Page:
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Last Updated: Wednesday, 5 March 2008, 09:28 GMT
Young dentists 'reject the NHS'
By Nick Triggle
Health reporter, BBC News

dental work
The government has been struggling with NHS dentistry for years
There are fears that younger dentists are turning their backs on the NHS.

NHS Information Centre data suggests older dentists now focus on NHS work more than young colleagues - a reversal of the situation over five years.

The British Dental Association said older dentists may feel more loyalty to the NHS, and patient groups warned the trend could harm NHS care.

The government said cosmetic work was being embraced by young dentists, but there was still enough for NHS care.

The amount of private work dentists have been doing has been rising since the early 1990s due to dissatisfaction with NHS pay rates.

But it is the big rises in the amount of private work young dentists are doing that is causing most concern.

In 2000-1, 65% of the income of dentists under the age of 35 came from the NHS, but by 2005-6 that had nearly halved to 36%.

This compares to dentists in the older age groups who have seen a much smaller change.

Dentists aged 55 and over received 58% of their income from the NHS in 2000-1, but by 2005-6 it had fallen to 47%. Dentists aged 45 to 54 saw a shift from 55% to 44%.

However, the data, from the NHS Information Centre, did include some small sample sizes.

The growth in private practice over the last few years has mainly been within modern cosmetic practice
Barry Cockcroft, the chief dental officer for England

Dr Anthony Halperin, a dentist and chairman of the Patients Association, said: "These figures are worrying.

"My fear is that we will lose more and more dentist time to the private sector and this will mean NHS care will be reduced to little more than a basic core service."

Lester Ellman, of the British Dental Association, said he believed younger dentists did not have such a strong feeling of responsibility to the NHS as older professionals.

"Dentists who qualified in the 1960s and 1970s were entering a profession that was all about the NHS. There was really no private practice.

"That only started taking off in the 1990s and, coupled with the growth of cosmetic dentistry, it means newly qualified dentists are coming into a profession which is no longer dominated by the NHS. That seems to be making a difference."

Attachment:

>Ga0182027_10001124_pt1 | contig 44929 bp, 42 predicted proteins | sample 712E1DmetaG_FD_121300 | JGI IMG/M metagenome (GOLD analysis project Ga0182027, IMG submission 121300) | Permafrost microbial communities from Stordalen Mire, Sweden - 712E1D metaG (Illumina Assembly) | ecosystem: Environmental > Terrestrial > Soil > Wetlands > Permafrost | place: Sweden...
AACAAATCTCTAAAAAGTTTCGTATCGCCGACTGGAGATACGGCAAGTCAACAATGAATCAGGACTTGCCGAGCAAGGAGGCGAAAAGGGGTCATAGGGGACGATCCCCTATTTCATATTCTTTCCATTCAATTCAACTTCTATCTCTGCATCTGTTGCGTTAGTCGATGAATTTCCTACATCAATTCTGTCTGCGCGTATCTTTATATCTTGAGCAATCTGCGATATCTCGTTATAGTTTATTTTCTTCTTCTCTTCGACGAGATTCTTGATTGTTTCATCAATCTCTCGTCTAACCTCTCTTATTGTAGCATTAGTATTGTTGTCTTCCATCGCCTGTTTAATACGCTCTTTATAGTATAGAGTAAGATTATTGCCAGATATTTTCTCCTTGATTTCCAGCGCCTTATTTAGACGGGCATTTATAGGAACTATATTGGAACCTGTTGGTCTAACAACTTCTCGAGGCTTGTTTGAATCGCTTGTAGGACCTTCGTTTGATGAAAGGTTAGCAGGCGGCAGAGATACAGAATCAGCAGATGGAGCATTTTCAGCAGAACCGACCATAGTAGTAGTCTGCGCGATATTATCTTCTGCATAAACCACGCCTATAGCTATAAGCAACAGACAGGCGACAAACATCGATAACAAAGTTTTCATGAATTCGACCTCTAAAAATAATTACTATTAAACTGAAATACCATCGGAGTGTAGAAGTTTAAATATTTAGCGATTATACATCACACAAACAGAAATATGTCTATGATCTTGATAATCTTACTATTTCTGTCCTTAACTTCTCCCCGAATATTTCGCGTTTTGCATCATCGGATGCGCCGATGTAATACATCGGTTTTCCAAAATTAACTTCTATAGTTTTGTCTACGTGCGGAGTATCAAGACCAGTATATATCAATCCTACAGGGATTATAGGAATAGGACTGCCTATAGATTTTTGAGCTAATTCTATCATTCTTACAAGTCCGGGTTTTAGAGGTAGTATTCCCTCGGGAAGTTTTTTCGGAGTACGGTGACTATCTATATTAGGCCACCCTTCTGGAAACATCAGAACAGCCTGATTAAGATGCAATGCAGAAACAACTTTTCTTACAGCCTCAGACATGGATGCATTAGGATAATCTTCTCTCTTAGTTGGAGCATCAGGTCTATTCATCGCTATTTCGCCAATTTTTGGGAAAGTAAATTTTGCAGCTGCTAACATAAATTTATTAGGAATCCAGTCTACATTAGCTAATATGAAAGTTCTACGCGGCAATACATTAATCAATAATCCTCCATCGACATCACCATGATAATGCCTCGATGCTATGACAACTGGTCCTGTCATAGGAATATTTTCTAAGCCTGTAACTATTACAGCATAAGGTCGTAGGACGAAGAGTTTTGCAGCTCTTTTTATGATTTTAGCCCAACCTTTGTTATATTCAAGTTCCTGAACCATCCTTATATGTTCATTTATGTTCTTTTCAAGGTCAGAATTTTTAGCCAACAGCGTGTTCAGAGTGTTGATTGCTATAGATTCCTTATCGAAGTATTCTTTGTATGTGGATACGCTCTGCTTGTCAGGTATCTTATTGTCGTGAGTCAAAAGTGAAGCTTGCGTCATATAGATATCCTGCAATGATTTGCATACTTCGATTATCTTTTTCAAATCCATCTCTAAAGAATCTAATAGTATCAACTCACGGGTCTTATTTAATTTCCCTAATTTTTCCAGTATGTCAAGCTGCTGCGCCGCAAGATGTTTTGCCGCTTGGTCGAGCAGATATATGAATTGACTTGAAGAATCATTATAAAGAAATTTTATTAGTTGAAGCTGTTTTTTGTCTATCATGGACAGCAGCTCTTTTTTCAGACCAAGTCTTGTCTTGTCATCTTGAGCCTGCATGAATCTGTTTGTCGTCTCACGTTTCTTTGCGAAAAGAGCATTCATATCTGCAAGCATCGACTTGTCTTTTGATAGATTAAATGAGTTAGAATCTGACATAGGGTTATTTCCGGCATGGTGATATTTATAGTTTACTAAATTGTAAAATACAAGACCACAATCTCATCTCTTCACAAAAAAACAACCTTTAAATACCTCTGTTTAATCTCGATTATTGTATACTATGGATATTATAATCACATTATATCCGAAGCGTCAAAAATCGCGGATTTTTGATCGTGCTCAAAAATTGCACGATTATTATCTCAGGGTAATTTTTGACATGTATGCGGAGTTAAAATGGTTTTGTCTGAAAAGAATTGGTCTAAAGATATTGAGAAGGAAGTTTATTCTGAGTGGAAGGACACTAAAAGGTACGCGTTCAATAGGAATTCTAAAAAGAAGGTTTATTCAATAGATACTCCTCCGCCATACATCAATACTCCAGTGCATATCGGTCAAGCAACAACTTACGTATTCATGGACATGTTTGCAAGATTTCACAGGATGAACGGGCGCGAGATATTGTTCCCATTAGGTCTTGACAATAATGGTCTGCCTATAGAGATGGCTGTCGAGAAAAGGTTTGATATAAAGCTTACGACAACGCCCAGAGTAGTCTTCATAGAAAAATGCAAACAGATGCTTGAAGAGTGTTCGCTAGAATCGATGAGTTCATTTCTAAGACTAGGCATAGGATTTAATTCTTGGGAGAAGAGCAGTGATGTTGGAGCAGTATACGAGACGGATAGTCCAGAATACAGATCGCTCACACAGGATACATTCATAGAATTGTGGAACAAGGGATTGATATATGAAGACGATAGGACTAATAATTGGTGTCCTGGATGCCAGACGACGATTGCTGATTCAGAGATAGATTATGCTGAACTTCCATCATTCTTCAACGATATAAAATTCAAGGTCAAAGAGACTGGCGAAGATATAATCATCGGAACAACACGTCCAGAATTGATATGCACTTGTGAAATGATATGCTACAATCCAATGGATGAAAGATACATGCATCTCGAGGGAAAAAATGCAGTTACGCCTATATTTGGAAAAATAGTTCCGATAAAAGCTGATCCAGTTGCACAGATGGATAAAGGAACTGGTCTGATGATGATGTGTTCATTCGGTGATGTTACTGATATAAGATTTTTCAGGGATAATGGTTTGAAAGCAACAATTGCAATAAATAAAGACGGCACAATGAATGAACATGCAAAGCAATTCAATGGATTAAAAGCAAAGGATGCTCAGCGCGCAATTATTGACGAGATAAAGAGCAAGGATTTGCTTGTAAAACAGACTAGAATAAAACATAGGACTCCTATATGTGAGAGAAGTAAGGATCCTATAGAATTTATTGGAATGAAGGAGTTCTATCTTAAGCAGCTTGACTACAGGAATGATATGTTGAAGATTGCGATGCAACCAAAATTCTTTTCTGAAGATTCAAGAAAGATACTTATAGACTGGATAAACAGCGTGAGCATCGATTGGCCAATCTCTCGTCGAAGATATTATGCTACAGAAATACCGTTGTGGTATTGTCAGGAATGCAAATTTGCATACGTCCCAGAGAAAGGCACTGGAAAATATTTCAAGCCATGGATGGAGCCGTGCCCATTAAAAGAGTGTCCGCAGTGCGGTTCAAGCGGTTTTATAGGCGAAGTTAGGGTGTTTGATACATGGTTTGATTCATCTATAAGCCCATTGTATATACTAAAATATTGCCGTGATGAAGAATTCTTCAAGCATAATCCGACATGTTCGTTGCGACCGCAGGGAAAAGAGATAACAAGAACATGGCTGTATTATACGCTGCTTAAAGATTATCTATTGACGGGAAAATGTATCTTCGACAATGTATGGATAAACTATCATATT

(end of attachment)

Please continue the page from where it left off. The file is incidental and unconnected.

But Professor Chris Franklin, of the Committee of Postgraduate Dental Deans and Directors, which oversees the training of dental school graduates, said: "I don't think young dentists are any less committed to the NHS.

"The profession has changed but they still see the NHS as a key part of their work."

The warnings come after Labour has struggled for years to tackle the problems with accessing NHS dentistry.

Tony Blair promised in 1999 that everyone would have access to an NHS dentists within two years, but latest figures suggest the situation is getting worse, not better.

A new contract was introduced in April 2006, but there was a lukewarm response to the changes among the profession.

Barry Cockcroft, the chief dental officer for England, said: "The growth in private practice over the last few years has mainly been within modern cosmetic practice, which has been embraced more by younger dentists.

"This empowers patients to get the treatment they need on the NHS with the option of getting the dental procedure they want where there's no clinical need."

But he added: "There is no shortage of dentists bidding to provide local NHS dental services."

  • New NHS training places will be made available to dentistry graduates in areas of highest patient need the government has announced.

    The initial 40 extra training places coming through in 2009 will be located in Yorkshire, the North West, the South West and the South Central and the 170 dentists graduating every year from 2010 will also be allocated places according to oral health need or where demand is greatest.

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